Private equity firm Actis has announced a R2.3-billion (US$140 million) deal to acquire a majority stake in Octocel – Cape Town’s largest Open Access Network focused on both Fibre-to-the-Home (FTTH) and Business (FTTB).
Actis has also acquired a non-controlling stake in RSAWEB, a South African ISP, for an undisclosed amount.
Authorisation of both deals is subject to standard regulatory approvals and the founders of both companies, Rob Gilmour and Mark Slingsby, will remain shareholders in the companies.
David Cooke, Private Equity Partner at Johannesburg-based Actis said: “Octotel and RSAWEB are the latest Actis investments into the high growth digital infrastructure sector. We have a growing portfolio of datacentre investments and are delighted to now be making our first investment in the fibre sector.”
Cooke added that the investment was driven by the demand for reliable, high quality, high speed digital access in the home.
“We see first-hand the impact that affordable connectivity has in communities in South Africa for work, entertainment and education,” he said.
The shares acquired by Actis were sold by publishing and printing group Caxton. Justifying the sale, Caxton said Octocel and RSAWEB needed focused shareholders that would take the ventures to the next level.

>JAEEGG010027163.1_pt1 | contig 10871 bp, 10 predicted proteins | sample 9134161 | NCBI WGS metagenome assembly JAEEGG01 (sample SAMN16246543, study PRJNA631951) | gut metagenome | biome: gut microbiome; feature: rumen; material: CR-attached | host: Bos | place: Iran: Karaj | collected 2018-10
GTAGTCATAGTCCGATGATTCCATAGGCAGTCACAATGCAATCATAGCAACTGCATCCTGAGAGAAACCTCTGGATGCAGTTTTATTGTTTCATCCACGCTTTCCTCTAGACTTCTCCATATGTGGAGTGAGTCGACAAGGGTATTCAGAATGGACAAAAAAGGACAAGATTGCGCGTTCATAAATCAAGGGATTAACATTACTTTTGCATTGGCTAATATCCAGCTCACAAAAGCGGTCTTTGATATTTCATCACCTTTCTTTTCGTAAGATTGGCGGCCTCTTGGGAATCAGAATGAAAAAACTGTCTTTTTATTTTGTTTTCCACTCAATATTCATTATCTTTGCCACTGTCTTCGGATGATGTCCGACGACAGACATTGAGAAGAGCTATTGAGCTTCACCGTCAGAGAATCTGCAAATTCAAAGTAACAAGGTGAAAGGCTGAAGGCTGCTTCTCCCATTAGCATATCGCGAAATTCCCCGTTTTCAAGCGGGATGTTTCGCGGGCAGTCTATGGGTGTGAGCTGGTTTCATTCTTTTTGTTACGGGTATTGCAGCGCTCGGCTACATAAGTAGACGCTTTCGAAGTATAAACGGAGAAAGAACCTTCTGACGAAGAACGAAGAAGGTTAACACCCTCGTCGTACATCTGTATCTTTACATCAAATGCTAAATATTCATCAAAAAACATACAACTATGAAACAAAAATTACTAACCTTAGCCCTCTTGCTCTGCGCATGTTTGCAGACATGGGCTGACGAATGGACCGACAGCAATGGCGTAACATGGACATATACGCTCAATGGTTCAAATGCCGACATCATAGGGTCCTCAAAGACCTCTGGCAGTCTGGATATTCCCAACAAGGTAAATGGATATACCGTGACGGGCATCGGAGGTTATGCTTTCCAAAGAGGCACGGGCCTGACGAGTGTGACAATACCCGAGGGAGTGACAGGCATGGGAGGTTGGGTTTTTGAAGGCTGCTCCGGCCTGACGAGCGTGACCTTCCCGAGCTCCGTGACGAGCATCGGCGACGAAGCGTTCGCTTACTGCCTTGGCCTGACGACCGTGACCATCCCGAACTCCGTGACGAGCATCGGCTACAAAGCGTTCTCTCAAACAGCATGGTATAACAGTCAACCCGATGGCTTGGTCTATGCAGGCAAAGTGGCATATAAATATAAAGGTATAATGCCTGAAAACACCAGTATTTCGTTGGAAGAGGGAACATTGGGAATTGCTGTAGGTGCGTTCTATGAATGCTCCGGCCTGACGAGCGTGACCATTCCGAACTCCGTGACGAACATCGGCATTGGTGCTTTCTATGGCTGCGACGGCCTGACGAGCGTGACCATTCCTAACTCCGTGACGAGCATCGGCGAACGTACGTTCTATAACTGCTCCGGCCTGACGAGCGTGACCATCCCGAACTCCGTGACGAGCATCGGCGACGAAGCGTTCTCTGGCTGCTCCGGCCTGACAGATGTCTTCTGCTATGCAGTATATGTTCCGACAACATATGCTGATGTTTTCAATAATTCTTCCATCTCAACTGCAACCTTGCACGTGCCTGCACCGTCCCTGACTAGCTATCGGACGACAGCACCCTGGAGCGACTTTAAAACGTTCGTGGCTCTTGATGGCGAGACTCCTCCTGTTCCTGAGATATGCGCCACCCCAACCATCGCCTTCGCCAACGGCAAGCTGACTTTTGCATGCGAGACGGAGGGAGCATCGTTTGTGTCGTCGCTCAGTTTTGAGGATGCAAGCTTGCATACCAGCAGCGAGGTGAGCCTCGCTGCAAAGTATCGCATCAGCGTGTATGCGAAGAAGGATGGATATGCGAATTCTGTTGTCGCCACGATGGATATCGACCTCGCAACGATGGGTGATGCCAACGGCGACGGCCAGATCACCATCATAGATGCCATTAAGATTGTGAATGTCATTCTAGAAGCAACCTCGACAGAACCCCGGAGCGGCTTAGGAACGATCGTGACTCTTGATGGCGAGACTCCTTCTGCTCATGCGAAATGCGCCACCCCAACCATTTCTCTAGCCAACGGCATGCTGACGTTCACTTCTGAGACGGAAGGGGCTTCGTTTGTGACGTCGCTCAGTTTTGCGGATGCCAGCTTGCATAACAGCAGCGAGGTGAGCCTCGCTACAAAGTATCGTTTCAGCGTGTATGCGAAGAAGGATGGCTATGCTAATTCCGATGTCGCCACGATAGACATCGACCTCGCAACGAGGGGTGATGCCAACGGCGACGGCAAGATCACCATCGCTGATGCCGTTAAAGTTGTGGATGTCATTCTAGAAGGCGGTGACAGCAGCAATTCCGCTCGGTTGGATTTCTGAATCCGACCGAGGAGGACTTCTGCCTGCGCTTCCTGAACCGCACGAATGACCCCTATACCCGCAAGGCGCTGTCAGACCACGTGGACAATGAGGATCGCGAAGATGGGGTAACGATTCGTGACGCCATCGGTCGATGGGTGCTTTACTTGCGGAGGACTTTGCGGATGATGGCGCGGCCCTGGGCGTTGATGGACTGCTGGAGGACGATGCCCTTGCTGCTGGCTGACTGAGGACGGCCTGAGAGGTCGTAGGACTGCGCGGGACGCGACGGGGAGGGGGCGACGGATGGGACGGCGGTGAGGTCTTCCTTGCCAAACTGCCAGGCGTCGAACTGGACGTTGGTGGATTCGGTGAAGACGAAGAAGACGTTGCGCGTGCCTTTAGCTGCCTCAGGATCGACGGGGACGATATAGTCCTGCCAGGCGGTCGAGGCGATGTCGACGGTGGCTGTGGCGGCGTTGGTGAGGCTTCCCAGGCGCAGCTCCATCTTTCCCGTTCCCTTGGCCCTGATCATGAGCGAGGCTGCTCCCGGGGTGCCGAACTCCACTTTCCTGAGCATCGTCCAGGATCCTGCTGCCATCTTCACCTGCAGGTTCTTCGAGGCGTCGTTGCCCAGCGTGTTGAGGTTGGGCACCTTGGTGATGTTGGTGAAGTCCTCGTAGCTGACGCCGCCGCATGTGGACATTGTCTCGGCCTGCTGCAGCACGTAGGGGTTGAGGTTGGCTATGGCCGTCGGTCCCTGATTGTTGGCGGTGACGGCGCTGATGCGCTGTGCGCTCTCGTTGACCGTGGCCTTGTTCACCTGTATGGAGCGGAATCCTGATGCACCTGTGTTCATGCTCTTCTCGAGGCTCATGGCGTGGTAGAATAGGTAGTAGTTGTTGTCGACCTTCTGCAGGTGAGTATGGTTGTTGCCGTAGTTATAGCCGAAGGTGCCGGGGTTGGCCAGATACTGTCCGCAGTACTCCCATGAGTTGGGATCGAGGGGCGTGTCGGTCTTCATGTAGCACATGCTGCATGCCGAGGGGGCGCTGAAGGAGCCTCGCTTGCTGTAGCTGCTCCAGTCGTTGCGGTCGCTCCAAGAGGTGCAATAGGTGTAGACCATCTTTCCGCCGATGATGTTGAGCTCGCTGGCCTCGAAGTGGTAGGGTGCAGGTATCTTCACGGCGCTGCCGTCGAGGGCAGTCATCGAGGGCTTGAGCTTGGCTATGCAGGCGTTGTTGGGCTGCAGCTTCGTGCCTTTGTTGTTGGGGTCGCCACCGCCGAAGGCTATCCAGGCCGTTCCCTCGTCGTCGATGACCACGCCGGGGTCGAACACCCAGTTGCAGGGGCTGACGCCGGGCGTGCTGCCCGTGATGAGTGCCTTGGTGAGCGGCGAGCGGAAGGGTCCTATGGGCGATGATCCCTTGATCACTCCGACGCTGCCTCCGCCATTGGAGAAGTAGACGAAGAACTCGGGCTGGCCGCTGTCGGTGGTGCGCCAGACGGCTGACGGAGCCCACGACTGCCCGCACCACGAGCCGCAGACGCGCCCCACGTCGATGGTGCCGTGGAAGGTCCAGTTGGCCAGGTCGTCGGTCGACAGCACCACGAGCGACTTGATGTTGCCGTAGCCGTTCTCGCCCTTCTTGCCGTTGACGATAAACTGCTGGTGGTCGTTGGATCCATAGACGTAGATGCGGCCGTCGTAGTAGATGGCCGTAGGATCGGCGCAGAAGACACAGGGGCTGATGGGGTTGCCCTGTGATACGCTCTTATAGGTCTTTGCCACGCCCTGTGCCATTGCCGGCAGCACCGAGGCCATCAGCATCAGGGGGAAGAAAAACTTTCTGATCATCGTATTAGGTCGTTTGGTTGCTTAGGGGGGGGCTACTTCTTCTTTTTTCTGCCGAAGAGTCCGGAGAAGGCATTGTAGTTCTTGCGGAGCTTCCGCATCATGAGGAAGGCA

Caxton is expected to receive nearly R500-million when the deal is completed. Actis secured the stakes via its private equity fund Neoma Africa Fund.
Octotel provides open access fibre optic connectivity while RSAWEB provides cloud services, web hosting, datacentre services and broadband.
However, this is not Actis’ first major tech commitment in Africa. In March 2020, it announced the establishment of a US$250-million pan-African datacentre platform. In a statement, it said the buy- and-build platform will comprise independently-owned carrier-neutral data centres across key African markets.
The first of these investments has been completed with Actis taking a controlling stake in Nigeria’s leading, independent, co-location business, Rack Centre.
“We have been tracking the datacentre market in Africa closely, building relationships with key operators and customers. Africa is at an inflection point and we expect to see an explosion in growth of demand for hosting capacity in independently-owned datacentres across the continent,” said David Morley, Head of Real Estate at Actis.